A couple of people have been quick to respond to some turbo posts stating that the Holset turbos pictured in the posts were “fake Chinese turbos.” There is a lot of ignorance and misinformation out there surrounding the topic so in this blog I hope to arm the objective reader with the means to identify a Holset and shed light on Chinese manufacturing of Holset products.
Is it a Holset?
A great way to start the discussion of whether a turbo is a genuine Holset is to review the Holset Counterfeit Prevention guide. Here are key indicators of a counterfeit turbo as outlined in their document
- No serial number on the name plate
- Compressor nut style and strut shape
- No washers on the screws, machining on housing, and flat transition on the wastegate rod
- Type of hose clamp and presence of a hole on the wastegate
- Oil seal plate retaining ring
- Compressor housing retaining ring
- Turbine housing screws
Not mentioned in the guide but are also indicators are:
- No identification plate at all or reuse of the same serial number
- Lack of branding on the compressor and turbine housings. Cummins has cracked down on illegitimate manufacturers branding their turbos with the Holset trademark. A lot of knock off turbos may have a model such as HX35 but that is not an indicator that it is a genuine Holset
- Packaging is also an indicator. Turbos come in a branded box with Holset taping. Turbos come in a bag also with Holset taping.
The photos we have on our site are very intentional to show the branding and compliance with the counterfeit guide. They should provide evidence that they are legitimate in every way.
Is it a Chinese turbo?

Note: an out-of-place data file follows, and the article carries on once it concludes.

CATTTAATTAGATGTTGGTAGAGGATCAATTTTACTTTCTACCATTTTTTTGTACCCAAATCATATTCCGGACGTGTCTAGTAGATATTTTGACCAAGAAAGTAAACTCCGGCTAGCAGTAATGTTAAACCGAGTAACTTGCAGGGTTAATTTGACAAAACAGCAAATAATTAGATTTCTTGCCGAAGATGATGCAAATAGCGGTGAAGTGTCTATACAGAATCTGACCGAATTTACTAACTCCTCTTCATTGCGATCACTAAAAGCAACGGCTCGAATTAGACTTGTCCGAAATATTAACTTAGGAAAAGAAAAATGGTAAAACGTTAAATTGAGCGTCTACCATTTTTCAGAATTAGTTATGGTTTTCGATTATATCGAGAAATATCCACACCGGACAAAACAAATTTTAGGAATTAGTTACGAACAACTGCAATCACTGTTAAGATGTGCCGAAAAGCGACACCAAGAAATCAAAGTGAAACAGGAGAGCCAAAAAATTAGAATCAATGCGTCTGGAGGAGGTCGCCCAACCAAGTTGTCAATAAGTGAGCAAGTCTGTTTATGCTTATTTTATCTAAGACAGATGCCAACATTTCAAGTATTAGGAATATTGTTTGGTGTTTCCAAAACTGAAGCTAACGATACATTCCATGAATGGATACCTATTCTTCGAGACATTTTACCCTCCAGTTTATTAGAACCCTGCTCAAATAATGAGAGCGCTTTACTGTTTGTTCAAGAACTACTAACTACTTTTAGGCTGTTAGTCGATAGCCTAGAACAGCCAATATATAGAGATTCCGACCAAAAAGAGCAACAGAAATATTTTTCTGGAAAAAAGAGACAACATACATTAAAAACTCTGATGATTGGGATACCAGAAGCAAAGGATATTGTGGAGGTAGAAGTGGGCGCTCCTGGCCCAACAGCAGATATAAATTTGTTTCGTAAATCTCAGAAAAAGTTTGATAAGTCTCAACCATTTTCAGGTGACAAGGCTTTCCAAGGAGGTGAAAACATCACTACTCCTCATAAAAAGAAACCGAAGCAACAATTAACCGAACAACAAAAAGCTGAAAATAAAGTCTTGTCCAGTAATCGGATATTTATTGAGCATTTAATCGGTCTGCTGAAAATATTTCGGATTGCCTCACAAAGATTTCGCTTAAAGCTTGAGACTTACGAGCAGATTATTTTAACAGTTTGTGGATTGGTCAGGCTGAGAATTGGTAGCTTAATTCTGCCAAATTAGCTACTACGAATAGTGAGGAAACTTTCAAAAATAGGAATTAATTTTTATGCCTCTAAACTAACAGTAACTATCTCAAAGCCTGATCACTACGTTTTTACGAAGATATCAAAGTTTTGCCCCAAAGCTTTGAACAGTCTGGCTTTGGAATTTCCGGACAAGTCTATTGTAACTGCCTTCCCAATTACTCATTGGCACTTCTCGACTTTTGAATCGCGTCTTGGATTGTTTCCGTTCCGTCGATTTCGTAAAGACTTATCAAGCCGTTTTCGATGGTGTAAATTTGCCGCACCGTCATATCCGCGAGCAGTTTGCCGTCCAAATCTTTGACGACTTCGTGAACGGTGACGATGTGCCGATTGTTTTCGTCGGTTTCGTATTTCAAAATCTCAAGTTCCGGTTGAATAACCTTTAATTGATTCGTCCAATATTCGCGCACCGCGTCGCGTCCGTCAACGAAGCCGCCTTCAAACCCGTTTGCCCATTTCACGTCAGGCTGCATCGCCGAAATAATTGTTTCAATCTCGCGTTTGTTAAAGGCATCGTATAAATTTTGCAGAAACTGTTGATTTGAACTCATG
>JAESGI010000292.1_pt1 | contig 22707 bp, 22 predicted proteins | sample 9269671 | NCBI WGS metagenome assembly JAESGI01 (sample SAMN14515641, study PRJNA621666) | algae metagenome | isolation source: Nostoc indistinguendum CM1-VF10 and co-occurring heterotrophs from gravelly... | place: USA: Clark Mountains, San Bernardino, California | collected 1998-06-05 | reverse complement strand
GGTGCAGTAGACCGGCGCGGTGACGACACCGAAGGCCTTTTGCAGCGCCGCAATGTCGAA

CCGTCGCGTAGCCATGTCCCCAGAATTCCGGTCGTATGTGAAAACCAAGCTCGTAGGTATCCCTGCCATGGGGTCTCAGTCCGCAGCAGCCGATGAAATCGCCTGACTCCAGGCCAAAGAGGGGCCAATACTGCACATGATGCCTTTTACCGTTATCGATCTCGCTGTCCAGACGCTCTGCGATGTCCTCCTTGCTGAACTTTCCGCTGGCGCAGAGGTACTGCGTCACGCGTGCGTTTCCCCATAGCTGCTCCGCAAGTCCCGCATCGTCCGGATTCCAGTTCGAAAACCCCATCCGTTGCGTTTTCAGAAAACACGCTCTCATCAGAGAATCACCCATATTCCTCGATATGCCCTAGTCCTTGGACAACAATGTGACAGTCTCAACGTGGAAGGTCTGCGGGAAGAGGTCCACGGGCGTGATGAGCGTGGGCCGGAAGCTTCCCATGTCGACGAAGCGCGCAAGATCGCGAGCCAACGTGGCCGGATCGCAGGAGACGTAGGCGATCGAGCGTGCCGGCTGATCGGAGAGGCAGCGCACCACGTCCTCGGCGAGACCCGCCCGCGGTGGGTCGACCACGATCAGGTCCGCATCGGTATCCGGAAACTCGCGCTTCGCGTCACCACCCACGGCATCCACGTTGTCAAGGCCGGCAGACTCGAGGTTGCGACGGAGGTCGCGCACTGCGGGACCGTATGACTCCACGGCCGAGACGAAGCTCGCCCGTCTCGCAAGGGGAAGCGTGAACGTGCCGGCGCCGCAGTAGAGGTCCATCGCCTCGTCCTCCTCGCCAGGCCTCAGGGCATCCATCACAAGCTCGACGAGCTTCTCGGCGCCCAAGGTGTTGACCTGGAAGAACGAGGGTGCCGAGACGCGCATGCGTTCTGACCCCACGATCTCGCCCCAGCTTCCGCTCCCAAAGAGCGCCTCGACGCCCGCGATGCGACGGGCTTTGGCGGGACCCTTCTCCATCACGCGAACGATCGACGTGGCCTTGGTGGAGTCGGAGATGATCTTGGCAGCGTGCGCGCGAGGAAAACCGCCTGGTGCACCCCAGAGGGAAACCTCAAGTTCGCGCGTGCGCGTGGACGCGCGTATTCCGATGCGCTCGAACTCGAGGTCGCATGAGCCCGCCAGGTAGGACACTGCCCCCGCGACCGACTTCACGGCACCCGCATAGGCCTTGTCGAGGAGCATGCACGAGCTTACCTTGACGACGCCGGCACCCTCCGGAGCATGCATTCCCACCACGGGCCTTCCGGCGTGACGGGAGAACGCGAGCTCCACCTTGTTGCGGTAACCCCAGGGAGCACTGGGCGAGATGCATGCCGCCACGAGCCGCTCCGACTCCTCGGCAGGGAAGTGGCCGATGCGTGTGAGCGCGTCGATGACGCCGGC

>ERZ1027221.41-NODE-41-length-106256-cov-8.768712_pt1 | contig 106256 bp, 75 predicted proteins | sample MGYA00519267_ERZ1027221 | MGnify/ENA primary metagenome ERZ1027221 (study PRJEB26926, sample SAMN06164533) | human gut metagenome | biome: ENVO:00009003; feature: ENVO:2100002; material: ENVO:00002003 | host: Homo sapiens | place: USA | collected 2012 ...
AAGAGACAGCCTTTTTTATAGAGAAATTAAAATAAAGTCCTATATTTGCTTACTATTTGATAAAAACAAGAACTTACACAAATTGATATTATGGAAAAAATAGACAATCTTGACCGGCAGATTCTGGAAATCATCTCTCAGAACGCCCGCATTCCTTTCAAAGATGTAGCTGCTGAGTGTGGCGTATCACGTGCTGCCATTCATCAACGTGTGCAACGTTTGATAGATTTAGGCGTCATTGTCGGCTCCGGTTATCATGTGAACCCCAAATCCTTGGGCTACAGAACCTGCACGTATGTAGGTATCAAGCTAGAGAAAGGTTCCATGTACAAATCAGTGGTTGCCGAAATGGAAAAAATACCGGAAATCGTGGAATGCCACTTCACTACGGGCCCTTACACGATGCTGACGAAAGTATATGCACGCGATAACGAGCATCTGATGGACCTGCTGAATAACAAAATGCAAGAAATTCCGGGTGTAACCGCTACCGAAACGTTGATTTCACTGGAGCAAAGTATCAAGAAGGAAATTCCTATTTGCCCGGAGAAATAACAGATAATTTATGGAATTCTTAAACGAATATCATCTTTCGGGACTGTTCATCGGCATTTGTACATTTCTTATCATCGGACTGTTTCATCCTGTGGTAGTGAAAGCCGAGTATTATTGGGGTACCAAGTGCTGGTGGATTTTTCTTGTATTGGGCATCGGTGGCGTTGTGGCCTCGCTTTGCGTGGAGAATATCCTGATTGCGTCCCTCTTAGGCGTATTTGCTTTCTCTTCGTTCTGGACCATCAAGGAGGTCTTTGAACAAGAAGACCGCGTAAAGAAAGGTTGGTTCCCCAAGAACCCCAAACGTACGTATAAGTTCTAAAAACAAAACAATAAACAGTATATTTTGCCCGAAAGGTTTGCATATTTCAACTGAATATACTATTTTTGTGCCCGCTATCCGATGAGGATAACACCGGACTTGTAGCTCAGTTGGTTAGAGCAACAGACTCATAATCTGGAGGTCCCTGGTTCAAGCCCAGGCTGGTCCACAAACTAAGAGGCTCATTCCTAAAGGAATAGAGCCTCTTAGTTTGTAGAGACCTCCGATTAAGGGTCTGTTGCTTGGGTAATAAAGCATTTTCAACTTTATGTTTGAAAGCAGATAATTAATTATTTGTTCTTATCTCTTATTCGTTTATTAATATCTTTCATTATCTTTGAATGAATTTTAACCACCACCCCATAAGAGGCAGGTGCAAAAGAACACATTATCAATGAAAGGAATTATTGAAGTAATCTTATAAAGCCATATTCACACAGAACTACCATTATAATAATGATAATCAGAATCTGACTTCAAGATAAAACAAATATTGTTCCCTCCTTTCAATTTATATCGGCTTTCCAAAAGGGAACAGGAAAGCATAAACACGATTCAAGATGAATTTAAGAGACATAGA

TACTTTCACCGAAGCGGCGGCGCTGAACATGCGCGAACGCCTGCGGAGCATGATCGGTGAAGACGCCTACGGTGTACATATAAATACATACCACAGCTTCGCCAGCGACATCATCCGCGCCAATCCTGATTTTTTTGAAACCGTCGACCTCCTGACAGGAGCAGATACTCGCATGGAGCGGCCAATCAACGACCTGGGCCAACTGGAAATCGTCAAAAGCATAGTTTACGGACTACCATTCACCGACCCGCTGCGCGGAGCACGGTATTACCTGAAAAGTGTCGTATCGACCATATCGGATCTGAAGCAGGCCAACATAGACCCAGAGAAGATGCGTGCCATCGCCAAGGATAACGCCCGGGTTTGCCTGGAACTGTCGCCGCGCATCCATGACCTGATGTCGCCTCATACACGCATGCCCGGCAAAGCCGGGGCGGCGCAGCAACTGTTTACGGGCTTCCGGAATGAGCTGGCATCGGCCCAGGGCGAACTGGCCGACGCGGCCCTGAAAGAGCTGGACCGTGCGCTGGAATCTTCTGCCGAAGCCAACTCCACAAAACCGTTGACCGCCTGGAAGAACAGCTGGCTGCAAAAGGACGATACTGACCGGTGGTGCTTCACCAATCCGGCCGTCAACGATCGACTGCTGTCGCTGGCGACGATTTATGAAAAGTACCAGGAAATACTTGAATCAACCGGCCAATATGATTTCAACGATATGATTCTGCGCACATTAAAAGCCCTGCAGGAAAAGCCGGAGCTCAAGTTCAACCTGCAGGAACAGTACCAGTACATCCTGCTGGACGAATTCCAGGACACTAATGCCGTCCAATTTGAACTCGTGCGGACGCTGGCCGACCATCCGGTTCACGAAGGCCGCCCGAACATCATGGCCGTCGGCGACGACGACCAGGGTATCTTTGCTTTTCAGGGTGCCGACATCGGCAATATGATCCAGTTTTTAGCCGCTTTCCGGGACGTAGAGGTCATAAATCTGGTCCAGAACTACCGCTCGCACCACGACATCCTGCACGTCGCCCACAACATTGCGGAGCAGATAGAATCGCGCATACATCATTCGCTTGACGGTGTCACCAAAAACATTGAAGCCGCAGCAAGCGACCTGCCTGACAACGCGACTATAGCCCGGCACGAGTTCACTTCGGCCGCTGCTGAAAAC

According to the Holset history article, at the time of this writing, Holset has six manufacturing plants located around the world including the USA, Brazil, the United Kingdom, China, and India. That means that not only is at a domestic turbo but it’s a Brazilian turbo, UK turbo, China turbo and Indian turbo. Going back to the counterfeit prevention guide we looked at above, the sample identification plate even references their Chinese manufacturing plant in the example of a legit turbo. I don’t know why people are so fixated on the fact that a product made in China must be fake but the bottom line is that Cummins has plants around the globe and several of those facilities manufactures Holset turbos. The Wuxi factory in China was opened in 1998 and is listed on the Cummins Holset Partner Zone as a manufacturer.
Before wrapping things up I want to discuss distribution. I saw a comment somewhere that the only place to buy a Holset turbo is from a Cummins dealer. That is not true! Most manufacturers move their products through jobbers, distributors, or suppliers in addition to branded retail locations. Cummins is no different. A quick search for a Holset distributor on the Cummins site yields 41 in China. Those 41 distributors may in turn deal with trading partners package multivendor shipments.
Generally, the volume of the product moving through the retailer dictates the retailers point of entry into the supply chain. Why would a major manufacturer spend the time to sell directly to a small ecommerce business if they are moving truck loads of product to jobbers/distributors? They wouldn’t. That is why trading partners and suppliers are the gateway for product acquisition for lower volume dealers. That does not mean that the product is not genuine.
In addition to Holset most of the accessories we sell for those turbos are from a company called DCEC. Per energiepower.net “Dongfeng Cummins Engine Co., Ltd., is located in Xiangyang City, Hubei Province High-tech Industrial Development Zone, is 50% owned by Dongfeng Motor Co., Ltd. and 50% the United States Cummins, the diesel engine manufacturing as the main business of the company.” We see the DCEC product line as having the same quality as Cummins but only sell their accessories currently.
Okay so the time has come, are our turbos Holset or Chinese? Yes!
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